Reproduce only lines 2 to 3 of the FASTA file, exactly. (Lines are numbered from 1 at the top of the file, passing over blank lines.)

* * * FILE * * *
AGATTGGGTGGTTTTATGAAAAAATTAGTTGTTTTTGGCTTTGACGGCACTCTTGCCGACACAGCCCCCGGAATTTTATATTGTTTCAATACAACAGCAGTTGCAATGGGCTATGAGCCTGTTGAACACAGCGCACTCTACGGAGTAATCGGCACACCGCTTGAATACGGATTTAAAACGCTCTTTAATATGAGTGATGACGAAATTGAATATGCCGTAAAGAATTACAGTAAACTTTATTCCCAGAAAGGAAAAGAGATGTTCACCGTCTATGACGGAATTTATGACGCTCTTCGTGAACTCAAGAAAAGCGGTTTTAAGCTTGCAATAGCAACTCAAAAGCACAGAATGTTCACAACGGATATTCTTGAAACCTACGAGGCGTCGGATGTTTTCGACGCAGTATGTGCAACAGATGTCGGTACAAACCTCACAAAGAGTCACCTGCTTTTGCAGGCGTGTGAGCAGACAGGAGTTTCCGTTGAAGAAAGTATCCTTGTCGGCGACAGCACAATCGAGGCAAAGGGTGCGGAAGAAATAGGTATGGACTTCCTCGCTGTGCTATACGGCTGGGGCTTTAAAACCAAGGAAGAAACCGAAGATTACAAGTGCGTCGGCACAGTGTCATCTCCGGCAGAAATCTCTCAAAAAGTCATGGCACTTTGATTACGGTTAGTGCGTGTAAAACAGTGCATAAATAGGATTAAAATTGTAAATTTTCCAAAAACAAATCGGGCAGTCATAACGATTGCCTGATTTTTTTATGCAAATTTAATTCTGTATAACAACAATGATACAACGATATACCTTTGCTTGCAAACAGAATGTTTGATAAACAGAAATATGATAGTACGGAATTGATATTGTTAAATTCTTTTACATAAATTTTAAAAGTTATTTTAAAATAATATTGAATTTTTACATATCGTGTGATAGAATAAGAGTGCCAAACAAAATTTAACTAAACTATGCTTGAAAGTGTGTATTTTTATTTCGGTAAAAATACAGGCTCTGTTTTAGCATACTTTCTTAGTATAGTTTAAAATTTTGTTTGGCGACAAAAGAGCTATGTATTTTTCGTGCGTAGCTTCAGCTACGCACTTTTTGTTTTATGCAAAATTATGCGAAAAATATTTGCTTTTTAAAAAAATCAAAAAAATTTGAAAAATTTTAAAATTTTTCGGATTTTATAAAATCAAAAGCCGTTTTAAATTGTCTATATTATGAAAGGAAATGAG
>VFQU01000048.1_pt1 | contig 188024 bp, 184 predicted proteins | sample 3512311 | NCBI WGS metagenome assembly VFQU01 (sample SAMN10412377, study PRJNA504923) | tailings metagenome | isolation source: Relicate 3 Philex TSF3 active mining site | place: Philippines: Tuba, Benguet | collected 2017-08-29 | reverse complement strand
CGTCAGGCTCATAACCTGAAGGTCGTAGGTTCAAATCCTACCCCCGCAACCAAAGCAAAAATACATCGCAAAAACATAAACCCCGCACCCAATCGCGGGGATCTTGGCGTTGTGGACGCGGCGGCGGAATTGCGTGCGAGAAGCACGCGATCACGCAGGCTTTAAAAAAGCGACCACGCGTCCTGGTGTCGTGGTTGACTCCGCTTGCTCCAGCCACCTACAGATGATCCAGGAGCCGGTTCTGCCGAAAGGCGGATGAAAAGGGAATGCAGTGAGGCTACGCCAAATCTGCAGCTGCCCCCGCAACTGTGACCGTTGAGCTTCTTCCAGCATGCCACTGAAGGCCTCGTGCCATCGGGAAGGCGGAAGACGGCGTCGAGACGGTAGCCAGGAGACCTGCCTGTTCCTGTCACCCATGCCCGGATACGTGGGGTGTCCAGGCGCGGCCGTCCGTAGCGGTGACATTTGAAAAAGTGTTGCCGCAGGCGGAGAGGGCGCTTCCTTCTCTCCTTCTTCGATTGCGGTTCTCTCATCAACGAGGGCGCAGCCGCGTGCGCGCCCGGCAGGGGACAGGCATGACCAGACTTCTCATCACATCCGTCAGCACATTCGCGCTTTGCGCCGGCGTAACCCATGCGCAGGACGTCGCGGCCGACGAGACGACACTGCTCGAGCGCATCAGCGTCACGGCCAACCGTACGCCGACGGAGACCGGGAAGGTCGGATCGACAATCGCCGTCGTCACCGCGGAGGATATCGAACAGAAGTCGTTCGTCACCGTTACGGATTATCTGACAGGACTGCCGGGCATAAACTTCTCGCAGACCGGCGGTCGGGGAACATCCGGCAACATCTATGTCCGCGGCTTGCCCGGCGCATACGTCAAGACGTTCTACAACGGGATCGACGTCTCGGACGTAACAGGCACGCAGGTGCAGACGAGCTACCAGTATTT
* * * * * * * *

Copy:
>VFQU01000048.1_pt1 | contig 188024 bp, 184 predicted proteins | sample 3512311 | NCBI WGS metagenome assembly VFQU01 (sample SAMN10412377, study PRJNA504923) | tailings metagenome | isolation source: Relicate 3 Philex TSF3 active mining site | place: Philippines: Tuba, Benguet | collected 2017-08-29 | reverse complement strand
CGTCAGGCTCATAACCTGAAGGTCGTAGGTTCAAATCCTACCCCCGCAACCAAAGCAAAAATACATCGCAAAAACATAAACCCCGCACCCAATCGCGGGGATCTTGGCGTTGTGGACGCGGCGGCGGAATTGCGTGCGAGAAGCACGCGATCACGCAGGCTTTAAAAAAGCGACCACGCGTCCTGGTGTCGTGGTTGACTCCGCTTGCTCCAGCCACCTACAGATGATCCAGGAGCCGGTTCTGCCGAAAGGCGGATGAAAAGGGAATGCAGTGAGGCTACGCCAAATCTGCAGCTGCCCCCGCAACTGTGACCGTTGAGCTTCTTCCAGCATGCCACTGAAGGCCTCGTGCCATCGGGAAGGCGGAAGACGGCGTCGAGACGGTAGCCAGGAGACCTGCCTGTTCCTGTCACCCATGCCCGGATACGTGGGGTGTCCAGGCGCGGCCGTCCGTAGCGGTGACATTTGAAAAAGTGTTGCCGCAGGCGGAGAGGGCGCTTCCTTCTCTCCTTCTTCGATTGCGGTTCTCTCATCAACGAGGGCGCAGCCGCGTGCGCGCCCGGCAGGGGACAGGCATGACCAGACTTCTCATCACATCCGTCAGCACATTCGCGCTTTGCGCCGGCGTAACCCATGCGCAGGACGTCGCGGCCGACGAGACGACACTGCTCGAGCGCATCAGCGTCACGGCCAACCGTACGCCGACGGAGACCGGGAAGGTCGGATCGACAATCGCCGTCGTCACCGCGGAGGATATCGAACAGAAGTCGTTCGTCACCGTTACGGATTATCTGACAGGACTGCCGGGCATAAACTTCTCGCAGACCGGCGGTCGGGGAACATCCGGCAACATCTATGTCCGCGGCTTGCCCGGCGCATACGTCAAGACGTTCTACAACGGGATCGACGTCTCGGACGTAACAGGCACGCAGGTGCAGACGAGCTACCAGTATTT